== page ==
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One think I notices is, that I must probably keep the whole stack of model versions intact when shipping updates. I am not sure what happens if someone has version 1.0 with populated data, and then instantly updates to version 5.0 without any of the versions inbetween. So the migration must also know what was that very first data model like. Or maybe this doesn't even work at all. don't know.

However, after some changes I had like 25 data models in there where the last one was the current version. So what I guess is, that the persistent store coordinator will have a lot of work iterating over these versions and figuring out differences, step-by-step. Doesn't this suck? Is there a workaround?

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up vote 2 down vote accepted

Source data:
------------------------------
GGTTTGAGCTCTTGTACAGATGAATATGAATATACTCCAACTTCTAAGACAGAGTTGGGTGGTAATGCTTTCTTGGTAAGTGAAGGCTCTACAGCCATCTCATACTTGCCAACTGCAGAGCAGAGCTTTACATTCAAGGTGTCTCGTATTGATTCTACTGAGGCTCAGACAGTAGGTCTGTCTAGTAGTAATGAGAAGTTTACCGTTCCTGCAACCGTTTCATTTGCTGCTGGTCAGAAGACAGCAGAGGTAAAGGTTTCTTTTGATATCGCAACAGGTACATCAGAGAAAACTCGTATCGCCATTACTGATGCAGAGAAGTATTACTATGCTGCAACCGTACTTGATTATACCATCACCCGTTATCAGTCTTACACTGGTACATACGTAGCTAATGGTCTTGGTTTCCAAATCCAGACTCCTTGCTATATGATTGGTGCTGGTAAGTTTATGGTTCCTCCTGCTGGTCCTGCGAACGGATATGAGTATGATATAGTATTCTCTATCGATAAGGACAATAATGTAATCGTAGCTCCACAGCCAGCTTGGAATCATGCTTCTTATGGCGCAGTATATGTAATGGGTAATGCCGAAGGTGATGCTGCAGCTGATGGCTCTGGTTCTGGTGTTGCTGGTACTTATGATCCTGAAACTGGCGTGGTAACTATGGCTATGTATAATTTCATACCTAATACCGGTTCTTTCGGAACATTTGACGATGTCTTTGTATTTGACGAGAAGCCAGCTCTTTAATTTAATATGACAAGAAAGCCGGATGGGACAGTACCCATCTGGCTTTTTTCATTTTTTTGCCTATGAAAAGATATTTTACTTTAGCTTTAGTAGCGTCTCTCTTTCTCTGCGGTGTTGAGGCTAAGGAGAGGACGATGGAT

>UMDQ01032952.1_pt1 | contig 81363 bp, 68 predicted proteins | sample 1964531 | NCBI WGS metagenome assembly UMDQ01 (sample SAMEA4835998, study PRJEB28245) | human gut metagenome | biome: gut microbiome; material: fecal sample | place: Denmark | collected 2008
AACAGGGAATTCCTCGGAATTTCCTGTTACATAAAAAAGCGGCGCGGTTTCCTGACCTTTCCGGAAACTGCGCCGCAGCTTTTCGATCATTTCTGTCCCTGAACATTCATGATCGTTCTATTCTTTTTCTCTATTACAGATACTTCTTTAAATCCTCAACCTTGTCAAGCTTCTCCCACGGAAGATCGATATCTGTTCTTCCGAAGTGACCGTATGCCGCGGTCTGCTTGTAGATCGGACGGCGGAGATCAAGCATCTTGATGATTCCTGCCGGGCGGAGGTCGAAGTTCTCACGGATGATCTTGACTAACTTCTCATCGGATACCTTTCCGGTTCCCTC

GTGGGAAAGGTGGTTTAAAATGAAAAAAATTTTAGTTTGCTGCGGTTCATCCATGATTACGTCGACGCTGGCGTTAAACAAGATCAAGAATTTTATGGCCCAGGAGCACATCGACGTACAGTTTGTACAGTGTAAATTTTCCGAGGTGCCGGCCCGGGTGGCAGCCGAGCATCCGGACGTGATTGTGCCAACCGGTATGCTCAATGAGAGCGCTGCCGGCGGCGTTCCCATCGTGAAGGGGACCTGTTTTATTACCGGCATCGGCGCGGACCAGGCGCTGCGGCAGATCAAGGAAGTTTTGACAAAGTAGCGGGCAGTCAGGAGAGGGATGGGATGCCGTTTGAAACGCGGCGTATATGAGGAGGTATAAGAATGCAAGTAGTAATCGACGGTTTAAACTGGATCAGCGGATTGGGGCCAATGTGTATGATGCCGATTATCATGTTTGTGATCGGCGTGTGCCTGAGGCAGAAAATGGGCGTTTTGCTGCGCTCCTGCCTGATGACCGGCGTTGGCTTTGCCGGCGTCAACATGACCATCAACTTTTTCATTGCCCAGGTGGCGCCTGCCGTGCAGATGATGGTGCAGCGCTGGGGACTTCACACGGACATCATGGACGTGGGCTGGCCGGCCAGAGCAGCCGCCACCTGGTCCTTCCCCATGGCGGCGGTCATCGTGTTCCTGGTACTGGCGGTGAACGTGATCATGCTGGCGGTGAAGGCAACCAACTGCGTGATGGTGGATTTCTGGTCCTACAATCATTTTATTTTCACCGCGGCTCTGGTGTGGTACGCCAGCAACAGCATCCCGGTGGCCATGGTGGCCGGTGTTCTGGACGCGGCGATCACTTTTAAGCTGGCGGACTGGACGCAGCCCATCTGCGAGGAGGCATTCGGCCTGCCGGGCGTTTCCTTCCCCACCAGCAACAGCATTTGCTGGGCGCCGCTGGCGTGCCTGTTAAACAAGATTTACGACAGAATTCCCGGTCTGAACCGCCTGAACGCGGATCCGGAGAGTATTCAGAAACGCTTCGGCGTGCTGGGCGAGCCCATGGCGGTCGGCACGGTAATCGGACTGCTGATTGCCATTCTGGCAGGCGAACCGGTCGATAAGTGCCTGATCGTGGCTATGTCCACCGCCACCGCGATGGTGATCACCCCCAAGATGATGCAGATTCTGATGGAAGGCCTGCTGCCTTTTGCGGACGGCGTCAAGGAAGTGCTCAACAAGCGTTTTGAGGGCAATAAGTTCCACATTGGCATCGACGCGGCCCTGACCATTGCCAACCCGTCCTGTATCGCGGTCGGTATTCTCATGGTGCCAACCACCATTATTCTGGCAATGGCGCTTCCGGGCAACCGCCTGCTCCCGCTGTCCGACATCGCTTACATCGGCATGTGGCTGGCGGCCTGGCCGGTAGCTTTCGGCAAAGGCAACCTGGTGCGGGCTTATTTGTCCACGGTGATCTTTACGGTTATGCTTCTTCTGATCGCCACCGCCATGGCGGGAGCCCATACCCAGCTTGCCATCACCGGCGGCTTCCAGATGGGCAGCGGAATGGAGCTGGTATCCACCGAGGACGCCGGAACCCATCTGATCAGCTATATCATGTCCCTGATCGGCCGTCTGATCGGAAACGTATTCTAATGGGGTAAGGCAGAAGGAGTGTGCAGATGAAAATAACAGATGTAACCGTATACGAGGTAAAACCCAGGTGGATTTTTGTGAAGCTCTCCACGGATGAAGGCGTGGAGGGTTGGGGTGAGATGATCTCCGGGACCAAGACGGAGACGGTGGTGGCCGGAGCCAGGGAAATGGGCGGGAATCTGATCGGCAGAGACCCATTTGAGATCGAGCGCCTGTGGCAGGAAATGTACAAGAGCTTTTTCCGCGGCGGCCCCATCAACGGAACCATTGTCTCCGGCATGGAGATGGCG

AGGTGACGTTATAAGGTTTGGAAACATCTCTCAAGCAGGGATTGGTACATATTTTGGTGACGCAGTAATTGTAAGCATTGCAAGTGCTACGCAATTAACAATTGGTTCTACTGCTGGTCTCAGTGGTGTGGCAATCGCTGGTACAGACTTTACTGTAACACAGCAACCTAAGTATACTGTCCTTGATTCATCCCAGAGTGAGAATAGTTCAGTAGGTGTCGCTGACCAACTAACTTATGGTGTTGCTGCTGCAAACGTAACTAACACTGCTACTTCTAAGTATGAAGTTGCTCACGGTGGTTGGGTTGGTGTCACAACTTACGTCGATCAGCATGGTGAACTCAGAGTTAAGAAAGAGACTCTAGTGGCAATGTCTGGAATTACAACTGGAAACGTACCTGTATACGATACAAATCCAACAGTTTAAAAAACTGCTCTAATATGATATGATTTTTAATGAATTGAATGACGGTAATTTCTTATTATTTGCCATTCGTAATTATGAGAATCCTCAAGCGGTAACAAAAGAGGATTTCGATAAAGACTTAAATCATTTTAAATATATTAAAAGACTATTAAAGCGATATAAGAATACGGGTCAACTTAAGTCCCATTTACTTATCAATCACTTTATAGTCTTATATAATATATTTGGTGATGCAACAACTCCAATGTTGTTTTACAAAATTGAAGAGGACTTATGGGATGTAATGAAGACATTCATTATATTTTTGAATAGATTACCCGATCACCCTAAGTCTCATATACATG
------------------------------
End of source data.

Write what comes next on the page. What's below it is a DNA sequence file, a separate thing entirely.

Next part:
If a user is going from version 1 to version 5, Core Data will attempt that in one pass.

Core Data has no concept of "version 1" and "version 5", it only understands source and destination models. When a user loads your "version 1", Core Data finds the source model in your bundle. Core Data will also determine the destination based on the "current" model. From there it attempts to migration.

Therefore when you create a new version, you MUST test each possible migration to insure they work. If they don't work with automatic then put in a mapping model for that migration.

So there is no performance issue because Core Data will only perform one migration.

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